A notorious liberal media personality who claimed to be an employee of the U.S. Department of Agriculture (USDA), has been exposed as a complete fraud.
Robert Caruso, who has touted himself as a national security expert and political consultant for the Hillary Clinton campaign, raised eyebrows yesterday when he seemed to threaten a lawyer who questioned the constitutionality of some of the government’s actions to curb the spread of the coronavirus.
“If you are not already obsessed with your Constitutional rights, this is a good time to become so,” wrote attorney Marc Randazza on Twitter. “They [government] make power grabs during times of crisis.”
“Power grabs… I can’t believe you have an Italian surname,” Caruso shot back. “There were thousands of people in bars this weekend. Who’s being oppressed? List them. Point them out.”
Randazza was having none of it: “Again, reading comprehension failure,” he tweeted. “You may have some incomprehensible reason for finding it difficult to believe I am Italian, but I am not at all surprised that you’re a government flunky.”
In his reply to the lawyer’s next tweet, Caruso, whose Twitter bio until recently indicated that he worked for the USDA, suggested that he would use his position there to starve those who criticize the government’s response to the pandemic.
“This is happening, whether you like it or not,” Caruso wrote. “There will be curfews, freedom of assembly restricted, and – boy, it was not wise to snap at me – if it gets really bad, food will be rationed. Take a wild guess which department would ration the food.”
When a Federalist reporter reached out to the USDA for comment, an agency spokesperson informed him that Caruso does not, in fact, work for them.
“The individual is not an employee of the U.S. Department of Agriculture,” the spokesperson said. “The account has been flagged for Twitter, and the user has already removed USDA as his employer on his profile. The U.S. supply chains remain strong and our food supply is abundant. Any reports of rationing are false.”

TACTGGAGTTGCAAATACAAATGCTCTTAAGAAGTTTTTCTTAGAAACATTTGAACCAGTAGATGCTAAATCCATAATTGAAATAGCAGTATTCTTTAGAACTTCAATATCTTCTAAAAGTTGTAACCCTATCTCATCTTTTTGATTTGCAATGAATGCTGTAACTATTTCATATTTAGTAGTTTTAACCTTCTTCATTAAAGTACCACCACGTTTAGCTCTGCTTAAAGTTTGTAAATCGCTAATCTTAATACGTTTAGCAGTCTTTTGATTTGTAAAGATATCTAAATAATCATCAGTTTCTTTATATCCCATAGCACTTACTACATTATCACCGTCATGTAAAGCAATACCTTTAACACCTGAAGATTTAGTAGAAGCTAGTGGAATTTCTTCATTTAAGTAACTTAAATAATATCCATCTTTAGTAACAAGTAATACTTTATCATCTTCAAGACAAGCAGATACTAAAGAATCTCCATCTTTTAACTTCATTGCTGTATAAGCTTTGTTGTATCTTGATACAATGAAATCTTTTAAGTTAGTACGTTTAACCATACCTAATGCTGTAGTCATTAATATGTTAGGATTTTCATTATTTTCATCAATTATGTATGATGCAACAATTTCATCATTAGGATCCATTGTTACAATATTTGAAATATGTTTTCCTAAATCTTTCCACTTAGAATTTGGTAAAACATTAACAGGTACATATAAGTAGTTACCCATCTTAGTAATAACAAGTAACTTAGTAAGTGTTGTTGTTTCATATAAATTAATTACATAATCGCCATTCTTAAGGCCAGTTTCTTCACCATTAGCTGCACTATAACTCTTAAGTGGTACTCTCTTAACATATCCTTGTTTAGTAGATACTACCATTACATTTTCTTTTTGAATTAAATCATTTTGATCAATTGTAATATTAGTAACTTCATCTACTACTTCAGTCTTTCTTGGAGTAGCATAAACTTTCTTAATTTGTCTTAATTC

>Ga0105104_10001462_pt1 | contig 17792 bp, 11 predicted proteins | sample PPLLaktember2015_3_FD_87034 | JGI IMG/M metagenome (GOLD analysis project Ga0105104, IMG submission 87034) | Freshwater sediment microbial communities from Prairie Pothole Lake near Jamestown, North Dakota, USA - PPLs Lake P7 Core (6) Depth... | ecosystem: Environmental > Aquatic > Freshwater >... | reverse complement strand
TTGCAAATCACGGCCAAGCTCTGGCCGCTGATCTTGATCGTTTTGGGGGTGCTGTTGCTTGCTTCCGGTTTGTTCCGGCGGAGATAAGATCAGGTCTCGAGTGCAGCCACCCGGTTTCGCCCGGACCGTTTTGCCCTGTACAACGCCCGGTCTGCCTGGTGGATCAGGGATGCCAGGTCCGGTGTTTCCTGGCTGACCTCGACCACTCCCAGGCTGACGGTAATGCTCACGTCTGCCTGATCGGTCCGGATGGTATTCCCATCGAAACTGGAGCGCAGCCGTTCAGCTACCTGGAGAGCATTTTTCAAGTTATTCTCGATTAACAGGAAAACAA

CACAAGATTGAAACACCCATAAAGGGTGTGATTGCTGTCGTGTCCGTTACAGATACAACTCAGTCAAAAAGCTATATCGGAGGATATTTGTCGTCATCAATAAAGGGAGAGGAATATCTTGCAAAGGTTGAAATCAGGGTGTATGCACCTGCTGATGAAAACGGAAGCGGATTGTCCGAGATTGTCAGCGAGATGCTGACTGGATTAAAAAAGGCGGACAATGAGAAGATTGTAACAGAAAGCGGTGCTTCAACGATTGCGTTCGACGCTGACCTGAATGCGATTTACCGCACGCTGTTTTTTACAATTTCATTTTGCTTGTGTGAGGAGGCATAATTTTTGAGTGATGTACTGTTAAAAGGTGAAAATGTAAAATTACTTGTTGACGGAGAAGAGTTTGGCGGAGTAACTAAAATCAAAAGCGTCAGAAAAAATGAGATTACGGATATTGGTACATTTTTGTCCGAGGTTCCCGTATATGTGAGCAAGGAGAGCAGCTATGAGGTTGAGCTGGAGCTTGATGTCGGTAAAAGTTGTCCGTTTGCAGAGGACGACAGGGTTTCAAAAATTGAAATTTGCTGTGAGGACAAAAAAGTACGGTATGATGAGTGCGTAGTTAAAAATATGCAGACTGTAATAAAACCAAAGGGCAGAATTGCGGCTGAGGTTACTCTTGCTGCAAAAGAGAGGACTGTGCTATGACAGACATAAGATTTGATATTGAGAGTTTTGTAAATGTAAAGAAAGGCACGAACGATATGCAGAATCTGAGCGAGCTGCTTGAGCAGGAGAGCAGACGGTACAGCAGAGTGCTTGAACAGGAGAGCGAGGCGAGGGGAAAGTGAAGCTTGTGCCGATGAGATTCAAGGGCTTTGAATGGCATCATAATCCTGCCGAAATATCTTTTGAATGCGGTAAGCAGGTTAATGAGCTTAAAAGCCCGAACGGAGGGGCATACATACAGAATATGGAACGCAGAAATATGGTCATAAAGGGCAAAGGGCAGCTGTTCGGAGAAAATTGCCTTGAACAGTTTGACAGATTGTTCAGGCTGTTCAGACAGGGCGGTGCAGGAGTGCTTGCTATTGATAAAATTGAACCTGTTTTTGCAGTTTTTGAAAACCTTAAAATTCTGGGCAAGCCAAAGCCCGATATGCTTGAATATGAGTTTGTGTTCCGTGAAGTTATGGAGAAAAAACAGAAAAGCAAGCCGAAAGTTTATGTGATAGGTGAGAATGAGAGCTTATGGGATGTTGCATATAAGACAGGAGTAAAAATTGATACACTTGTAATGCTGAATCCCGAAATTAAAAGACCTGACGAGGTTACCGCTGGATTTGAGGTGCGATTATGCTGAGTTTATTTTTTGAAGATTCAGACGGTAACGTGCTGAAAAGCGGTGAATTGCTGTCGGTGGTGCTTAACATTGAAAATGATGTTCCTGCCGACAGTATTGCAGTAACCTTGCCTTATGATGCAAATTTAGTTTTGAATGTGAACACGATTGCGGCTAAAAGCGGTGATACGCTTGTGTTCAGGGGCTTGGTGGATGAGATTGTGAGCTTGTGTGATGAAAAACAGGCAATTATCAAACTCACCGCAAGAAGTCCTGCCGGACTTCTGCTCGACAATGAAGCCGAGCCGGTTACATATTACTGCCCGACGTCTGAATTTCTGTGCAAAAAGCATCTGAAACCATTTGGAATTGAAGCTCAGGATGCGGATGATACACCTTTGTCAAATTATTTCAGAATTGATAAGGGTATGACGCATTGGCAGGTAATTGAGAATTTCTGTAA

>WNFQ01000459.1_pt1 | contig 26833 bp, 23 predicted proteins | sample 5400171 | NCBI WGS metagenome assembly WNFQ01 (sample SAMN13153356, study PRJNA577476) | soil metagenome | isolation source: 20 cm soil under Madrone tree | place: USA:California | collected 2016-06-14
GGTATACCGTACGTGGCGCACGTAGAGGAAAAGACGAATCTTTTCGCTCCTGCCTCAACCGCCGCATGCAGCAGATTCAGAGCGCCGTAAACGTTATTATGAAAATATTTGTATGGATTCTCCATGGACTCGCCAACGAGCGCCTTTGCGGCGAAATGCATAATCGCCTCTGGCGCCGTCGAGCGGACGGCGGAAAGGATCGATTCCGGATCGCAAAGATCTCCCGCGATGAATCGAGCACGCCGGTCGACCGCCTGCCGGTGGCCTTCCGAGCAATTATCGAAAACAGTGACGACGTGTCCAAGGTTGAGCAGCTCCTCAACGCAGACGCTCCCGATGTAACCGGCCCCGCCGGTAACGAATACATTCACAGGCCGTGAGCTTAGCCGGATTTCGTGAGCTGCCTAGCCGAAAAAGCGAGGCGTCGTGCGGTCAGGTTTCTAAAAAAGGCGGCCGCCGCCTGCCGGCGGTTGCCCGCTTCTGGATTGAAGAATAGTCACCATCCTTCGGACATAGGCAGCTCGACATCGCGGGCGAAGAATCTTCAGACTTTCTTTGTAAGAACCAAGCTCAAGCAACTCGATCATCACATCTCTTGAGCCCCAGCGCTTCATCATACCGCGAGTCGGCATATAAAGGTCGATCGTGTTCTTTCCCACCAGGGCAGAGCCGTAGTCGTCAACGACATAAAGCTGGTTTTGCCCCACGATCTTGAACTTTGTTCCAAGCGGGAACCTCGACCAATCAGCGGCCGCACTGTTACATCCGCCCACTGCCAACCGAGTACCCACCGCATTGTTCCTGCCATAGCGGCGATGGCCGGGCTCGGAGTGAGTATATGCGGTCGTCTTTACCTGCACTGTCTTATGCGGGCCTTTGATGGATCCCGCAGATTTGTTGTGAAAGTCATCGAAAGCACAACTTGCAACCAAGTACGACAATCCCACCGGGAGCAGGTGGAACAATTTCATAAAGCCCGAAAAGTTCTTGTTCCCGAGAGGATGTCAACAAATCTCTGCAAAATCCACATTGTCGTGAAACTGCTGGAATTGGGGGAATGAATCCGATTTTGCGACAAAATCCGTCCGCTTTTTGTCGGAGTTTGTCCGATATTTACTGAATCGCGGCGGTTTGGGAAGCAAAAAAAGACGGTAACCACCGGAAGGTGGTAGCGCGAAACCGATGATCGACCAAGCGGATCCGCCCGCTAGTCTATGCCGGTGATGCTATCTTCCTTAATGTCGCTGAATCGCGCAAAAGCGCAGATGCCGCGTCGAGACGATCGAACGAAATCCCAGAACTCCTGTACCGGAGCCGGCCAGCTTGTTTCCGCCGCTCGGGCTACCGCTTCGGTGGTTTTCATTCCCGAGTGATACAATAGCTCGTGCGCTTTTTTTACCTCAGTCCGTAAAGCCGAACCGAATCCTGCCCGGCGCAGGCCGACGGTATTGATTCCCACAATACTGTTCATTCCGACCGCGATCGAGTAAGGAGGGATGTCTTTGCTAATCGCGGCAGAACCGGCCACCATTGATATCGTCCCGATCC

The thirty-something Caruso has a long history of inflating his resume, Deadspin reported in a lengthy and detailed profile in November of 2016.
Per his bio at the Guardian and elsewhere, Caruso shops himself as a Navy veteran who “served in the Office of the Secretary of Defense” and “in the Bureau of Diplomatic Security at the Department of State and as a contractor for the Department of the Army.”
These days he lists himself on LinkedIn as a “political consultant” and a “Fellow” with Hillary Clinton’s campaign. He’s a longtime and prolific member of natsec Twitter, well-liked and oft-cited by both “no-fly-zones-can-work” liberals and “let’s-nuke-China” conservatives. Since coming on the scene around 2013, he’s racked up press clips in Reuters, MSNBC, Fox News, Politico, the Boston Globe, BuzzFeed, Business Insider, the Daily Beast, and many more.
DeadSpin went on to note that the conman’s writings had recently “graced the prestigious Council on Foreign Relations website, the Atlantic’s Defense One.” He also “blogged regularly for The Huffington Post, zeroing in on the latest obsession of centrist hawks and armchair generals: the Russian bear and its supposed Manchurian Candidate, Trump himself.”